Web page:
As a two-time amputee Ken was intimately familiar with the loss of a limb. He often told a story from college when he stood up while not wearing his prosthetic to grab a book off the shelf and forgetting he wasn't wearing his leg, took a step to walk across the room rather than sit back down. As he thrust his weight forward to walk and realized there was nothing there to support him, he laughed while he fell, experiencing confusion and dismay that he found himself in this predicament. He described his fall as long and in slow motion before landing unharmed on the dorm room floor. He was always proud to tell that story. It embodied him. He viewed that fall as a journey in itself and took the time to think and examine his feelings while he experienced it.
I feel like I've lost a limb. And, like him, though I know it's no longer physically there, there have been thousands of nano-seconds where I've expected to be able to rely on it; expecting to see him when I walk into the living room; expecting to hear his voice looming closer down the hallway as I prepare dinner; needing to check with him before making plans with a friend. All little reminders and habits that develop when you're used to counting on something that has always been there for you. And each time--like in his story--there is a fall. Sometimes quick and relatively painless, and sometimes slow and arduous. Sometimes it can feel like I'm an amnesiac who keeps forgetting something extraordinarily painful, and having to relive it when it's retold to me.
I cooked dinner for the first time tonight, rather than relying on frozen pizza or delivery. It seemed to be a fun, positive decision when i made it this afternoon. It was a great source of pride for both of us that I took over the cooking and moreover, fully embraced it. A few weeks ago, he was sitting in his wheelchair in the kitchen, watching me as pulled a full-on-cooking-show mode, laboriously detailing every nuance of what I was creating, and describing the anticipated and delicious outcome. He was delighting in my "haminess", yet when I turned away for a second to check the pasta, and turned back, he was gone. When I found him in the living room, he was sobbing. "I won't be around to watch you cook these amazing meals. And I won't be here to read all the wonderful things you write," he blurted, his chin quivering. I knelt beside him and held him as I wept with him. I wanted those things not to be true as much as he didn't. BuI'd learned from experience that moments of that can't be made "alright". All I could do was tell him it was because of his involving instruction I'd become fearless in the kitchen, and it was because of his support and encouragement that I kept writing. Likewise, it's because of him I write this blog. To share our story and as a means of healing and release for me. And it's because of him, I'll always love to cook and bake and feed people platefuls of love.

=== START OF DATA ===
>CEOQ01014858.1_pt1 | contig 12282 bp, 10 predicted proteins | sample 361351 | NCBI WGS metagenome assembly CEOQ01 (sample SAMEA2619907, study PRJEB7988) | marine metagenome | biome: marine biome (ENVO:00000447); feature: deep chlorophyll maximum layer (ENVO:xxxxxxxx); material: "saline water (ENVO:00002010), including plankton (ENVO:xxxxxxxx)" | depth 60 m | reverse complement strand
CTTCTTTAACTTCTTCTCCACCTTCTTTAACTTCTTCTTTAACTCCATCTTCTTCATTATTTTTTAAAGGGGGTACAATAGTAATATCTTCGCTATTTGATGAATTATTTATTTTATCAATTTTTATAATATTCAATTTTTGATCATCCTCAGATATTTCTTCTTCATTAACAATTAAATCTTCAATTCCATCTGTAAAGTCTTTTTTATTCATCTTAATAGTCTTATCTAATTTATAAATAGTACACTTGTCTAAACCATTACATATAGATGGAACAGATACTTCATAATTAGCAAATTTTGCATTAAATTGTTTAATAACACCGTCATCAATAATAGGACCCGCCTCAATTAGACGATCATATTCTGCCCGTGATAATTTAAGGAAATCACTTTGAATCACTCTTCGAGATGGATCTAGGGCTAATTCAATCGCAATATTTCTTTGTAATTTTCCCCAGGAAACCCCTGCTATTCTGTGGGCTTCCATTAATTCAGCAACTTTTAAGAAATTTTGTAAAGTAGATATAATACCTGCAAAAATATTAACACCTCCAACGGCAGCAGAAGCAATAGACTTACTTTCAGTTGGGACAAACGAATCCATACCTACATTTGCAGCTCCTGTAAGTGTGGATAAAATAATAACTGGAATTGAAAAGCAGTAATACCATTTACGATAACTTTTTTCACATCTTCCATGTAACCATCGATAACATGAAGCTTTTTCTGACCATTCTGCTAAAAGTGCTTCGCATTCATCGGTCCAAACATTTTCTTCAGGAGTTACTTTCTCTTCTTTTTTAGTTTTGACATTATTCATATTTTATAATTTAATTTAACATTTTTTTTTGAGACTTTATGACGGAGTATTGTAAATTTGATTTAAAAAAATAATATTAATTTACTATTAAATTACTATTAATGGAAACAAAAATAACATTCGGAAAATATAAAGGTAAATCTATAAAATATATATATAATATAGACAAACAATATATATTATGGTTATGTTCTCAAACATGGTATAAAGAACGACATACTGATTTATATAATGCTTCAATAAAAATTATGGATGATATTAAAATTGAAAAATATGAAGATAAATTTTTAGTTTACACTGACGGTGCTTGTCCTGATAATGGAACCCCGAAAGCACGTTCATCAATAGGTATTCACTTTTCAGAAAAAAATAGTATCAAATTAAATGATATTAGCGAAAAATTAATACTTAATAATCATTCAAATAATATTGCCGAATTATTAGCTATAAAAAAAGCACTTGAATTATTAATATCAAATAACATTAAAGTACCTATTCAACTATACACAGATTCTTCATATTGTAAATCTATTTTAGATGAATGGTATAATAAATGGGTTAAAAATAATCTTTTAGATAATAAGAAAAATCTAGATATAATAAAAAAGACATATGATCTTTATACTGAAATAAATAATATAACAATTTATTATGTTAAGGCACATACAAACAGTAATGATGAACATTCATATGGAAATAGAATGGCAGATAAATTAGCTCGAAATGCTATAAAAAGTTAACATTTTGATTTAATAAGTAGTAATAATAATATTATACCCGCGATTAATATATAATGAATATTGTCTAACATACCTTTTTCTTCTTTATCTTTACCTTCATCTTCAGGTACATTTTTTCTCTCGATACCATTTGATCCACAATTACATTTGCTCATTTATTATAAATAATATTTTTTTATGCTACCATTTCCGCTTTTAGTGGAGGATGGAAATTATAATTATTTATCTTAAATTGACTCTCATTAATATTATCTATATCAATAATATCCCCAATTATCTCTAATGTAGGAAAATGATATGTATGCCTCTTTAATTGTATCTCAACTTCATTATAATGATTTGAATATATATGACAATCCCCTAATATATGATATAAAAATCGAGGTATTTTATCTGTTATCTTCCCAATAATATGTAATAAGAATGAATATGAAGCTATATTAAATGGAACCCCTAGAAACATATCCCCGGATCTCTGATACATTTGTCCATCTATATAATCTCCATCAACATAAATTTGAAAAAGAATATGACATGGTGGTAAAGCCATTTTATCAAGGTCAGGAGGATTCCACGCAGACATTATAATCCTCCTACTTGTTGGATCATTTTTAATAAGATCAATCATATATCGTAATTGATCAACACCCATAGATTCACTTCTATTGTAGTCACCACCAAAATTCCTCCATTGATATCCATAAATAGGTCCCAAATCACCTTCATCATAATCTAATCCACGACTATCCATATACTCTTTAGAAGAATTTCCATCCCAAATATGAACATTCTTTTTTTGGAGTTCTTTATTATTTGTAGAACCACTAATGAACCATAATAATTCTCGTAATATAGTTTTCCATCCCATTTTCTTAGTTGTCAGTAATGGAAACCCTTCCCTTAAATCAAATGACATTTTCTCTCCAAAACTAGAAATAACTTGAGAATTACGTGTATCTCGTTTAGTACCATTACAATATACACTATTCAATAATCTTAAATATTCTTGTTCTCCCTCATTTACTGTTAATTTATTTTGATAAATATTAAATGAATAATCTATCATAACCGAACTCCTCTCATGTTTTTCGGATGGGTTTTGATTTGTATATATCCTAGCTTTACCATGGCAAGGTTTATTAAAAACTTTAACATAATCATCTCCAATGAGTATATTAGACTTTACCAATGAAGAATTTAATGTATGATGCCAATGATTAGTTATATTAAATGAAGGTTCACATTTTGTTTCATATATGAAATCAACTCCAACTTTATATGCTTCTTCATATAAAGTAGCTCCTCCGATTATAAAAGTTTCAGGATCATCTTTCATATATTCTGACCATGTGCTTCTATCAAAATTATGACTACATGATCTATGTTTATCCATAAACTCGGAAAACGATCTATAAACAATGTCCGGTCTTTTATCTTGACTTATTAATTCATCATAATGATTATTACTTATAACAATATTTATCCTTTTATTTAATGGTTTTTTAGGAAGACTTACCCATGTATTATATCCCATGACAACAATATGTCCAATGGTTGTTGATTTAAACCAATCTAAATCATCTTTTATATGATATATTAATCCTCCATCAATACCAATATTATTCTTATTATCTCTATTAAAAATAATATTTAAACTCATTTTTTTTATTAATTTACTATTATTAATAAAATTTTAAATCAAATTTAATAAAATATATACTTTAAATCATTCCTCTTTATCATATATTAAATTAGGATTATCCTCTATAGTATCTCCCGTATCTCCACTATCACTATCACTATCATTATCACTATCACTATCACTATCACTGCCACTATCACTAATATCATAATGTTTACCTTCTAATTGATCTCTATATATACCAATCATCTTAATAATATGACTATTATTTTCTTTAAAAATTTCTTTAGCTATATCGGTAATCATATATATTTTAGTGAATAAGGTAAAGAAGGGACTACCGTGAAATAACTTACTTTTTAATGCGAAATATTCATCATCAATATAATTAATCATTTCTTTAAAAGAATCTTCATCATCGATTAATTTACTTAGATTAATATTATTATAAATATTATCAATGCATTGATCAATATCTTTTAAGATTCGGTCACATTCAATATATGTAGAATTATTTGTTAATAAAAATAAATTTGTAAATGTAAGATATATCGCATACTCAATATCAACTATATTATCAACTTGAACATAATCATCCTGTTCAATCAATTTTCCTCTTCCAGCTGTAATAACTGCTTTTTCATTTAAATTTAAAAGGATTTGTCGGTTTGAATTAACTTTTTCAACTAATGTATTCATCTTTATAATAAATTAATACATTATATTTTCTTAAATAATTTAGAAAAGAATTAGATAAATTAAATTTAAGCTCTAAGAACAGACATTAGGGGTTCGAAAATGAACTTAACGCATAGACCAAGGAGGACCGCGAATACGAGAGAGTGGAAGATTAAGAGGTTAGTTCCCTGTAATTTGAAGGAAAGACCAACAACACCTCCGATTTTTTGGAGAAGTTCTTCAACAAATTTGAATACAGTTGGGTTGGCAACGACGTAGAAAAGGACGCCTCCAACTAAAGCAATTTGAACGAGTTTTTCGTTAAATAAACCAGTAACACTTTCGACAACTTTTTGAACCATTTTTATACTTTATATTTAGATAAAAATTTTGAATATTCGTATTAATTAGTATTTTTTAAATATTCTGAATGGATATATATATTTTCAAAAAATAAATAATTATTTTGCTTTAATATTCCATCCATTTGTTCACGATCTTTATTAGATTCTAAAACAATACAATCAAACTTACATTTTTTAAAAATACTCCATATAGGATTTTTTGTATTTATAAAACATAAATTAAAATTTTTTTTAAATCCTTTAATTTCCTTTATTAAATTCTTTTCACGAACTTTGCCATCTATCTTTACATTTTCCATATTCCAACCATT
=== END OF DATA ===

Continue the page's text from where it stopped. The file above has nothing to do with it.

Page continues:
It's a strange thing to be alone in a place I shared with him; and a place we both loved. It's strange to wake up to a quiet house; not a creature stirring until I'm adding cream to my coffee. Silence by default hasn't been the case in my household for over ten years. By the same token, being alone is the only way for me to process this part of the journey.
And I know I'm not alone. I've been surrounded by love and support my entire life--and in particular the last year and a half when Ken was re-diagnosed with cancer. I'm without a limb I grew to rely on. But following Ken's impeccable lead, I know I'll be able to learn to do all the things that are important to me without it. Like him, I'll love remembering that limb and recalling what it gave me with great affection and gratitude (stump dog, anyone?)
But for now I'll just miss it--the part of me that isn't with me in the same physical way anymore, and do my best to honor him. And love him; and everything he so effortlessly seemed to give me. Sometimes I have to grip on to those lessons tightly during moments of overwhelming sadness, fits of unfocused rage, and unanswered cries for a "do over." (Note to self: make appointment with therapist.)
In spite of this inevitable emotional roller coaster I've been strapped into with great objection, the thought that serves me the most is "to get through this darkness is to honor him and our life together."
So, that's the plan, Stan.